What Is The True Cost Of Your 9-5?

5 Sep 2019

I love watching those ‘fly on the wall’ documentaries about child development.  

 

Small children are presented with a sweet and told if they don’t eat it, when the adult comes back, they’ll get even more.  Usually the sweet is in the toddler’s mouth before the adult has left the room! However, as the children get older, they are able to wait for longer and longer before enjoying the rewards.

 

That learning gained as children, to postpone immediate gratification for a larger gain, takes on new proportions as our adult responsibilities grow.

 

By the time we are working and have mortgages and families, it can feel like most if what we do is for some future benefit.  We stay in jobs we no longer enjoy with organisations that don't appreciate us and bosses that drive us crazy, so we can have the things we think we need.

 

We hope by the time we get to really enjoy our rewards, they will have multiplied.  Yet we've all heard of dedicated workers who dream and plan until they reach retirement only to find nature has other ideas.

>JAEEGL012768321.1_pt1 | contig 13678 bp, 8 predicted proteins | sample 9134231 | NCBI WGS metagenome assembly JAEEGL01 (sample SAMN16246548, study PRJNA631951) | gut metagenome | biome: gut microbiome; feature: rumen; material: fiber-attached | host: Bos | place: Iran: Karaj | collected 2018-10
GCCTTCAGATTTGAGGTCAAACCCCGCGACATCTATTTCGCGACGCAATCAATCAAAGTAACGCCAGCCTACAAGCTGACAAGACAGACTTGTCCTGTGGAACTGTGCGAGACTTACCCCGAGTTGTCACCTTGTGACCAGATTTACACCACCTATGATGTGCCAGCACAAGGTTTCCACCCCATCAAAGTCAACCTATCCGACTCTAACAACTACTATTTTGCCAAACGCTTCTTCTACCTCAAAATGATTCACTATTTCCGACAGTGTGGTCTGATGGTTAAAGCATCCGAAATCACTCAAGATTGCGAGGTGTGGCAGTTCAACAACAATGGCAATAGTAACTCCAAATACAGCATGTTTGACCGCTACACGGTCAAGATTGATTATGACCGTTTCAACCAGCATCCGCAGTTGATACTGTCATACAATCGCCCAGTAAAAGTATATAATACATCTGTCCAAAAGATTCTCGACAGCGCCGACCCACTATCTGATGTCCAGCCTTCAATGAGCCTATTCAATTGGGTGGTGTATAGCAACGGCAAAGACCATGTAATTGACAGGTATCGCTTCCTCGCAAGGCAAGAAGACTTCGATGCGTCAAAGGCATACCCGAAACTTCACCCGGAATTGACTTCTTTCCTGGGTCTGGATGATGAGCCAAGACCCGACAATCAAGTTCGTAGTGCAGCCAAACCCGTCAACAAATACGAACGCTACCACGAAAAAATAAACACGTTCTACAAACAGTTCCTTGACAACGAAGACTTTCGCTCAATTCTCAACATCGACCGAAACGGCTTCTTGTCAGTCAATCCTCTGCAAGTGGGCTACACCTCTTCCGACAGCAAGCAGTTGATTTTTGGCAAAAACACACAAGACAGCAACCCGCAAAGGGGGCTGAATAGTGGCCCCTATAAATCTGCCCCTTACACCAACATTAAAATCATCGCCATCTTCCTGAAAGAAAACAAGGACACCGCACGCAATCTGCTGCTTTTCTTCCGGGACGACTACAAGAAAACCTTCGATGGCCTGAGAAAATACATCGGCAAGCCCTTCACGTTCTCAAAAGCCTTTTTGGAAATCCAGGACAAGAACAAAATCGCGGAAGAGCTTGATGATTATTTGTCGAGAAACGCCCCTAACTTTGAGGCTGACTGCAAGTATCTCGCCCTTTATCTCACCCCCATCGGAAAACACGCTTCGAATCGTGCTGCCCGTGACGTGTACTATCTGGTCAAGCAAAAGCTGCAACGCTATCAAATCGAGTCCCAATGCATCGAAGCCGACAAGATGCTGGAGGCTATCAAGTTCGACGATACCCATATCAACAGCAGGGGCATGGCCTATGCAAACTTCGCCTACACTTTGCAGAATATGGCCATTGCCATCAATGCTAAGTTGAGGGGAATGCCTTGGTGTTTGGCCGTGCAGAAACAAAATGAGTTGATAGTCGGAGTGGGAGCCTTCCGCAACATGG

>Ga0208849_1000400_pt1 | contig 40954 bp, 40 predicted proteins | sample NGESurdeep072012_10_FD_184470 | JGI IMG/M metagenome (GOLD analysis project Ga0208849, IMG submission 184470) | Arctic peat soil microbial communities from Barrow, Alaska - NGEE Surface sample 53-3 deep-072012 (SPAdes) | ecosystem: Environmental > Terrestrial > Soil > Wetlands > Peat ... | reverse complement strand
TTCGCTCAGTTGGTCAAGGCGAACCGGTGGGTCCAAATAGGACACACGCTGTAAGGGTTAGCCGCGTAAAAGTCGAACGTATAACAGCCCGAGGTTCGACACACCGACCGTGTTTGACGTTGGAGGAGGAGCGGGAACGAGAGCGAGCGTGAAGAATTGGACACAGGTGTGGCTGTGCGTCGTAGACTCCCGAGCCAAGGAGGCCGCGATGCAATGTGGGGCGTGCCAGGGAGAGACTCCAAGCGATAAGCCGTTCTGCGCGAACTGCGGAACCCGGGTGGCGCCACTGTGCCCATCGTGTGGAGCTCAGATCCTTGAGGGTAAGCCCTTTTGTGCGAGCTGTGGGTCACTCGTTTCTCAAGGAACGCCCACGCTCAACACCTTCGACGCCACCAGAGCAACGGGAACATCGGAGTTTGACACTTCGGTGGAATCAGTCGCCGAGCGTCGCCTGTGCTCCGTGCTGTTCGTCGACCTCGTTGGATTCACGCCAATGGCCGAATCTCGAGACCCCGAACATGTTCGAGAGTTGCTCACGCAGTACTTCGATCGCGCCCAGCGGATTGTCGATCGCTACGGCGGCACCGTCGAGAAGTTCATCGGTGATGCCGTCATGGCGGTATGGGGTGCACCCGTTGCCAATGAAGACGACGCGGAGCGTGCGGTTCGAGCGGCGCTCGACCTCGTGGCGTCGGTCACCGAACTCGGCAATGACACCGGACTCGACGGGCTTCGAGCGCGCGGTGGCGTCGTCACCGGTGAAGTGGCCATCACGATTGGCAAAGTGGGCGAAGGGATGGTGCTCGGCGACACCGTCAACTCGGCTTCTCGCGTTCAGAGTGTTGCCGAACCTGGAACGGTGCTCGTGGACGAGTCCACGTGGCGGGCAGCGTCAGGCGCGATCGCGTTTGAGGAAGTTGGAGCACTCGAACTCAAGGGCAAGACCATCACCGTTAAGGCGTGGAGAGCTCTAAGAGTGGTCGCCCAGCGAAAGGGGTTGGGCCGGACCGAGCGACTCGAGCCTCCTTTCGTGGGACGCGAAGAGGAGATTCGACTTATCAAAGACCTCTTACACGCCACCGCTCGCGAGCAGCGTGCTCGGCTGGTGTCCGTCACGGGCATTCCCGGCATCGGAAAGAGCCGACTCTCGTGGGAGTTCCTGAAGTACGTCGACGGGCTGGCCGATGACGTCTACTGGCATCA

As Wayne Dyer said, 

'Don't die with the music still in you.'

 

With all our responsible adult behaviour, let’s not forget our creativity, dreams and self expression.  There is a cost to squashing our creativity, silencing our ideas and setting our dreams aside.

 

If this is what life is about for you, the chances are you're not seeing a cost.  Repeatedly shutting down our desires often leads to feelings of numbness, like going through life on automatic pilot.

 

We might compensate ourselves with food, drink & holidays or try other methods to escape from reality.  This, combined with day to day stress has implications for our health.

 

All the while we are not fully present to our relationships and those closest to us bear the brunt of our frustration.  We think we are making sacrifices for our families whilst not realising our true impact and the example we are setting.

 

We might fix on goals and improvements to make ourselves more comfortable without really getting to the source of the problem.

 

If we wake up to recognise the problem, we still might not see a way out.  The other options might look reckless and incompatible with our responsibilities and we are quick to talk ourselves out of taking action.  

 

If this resonates with you, book your initial conversation to find your way forward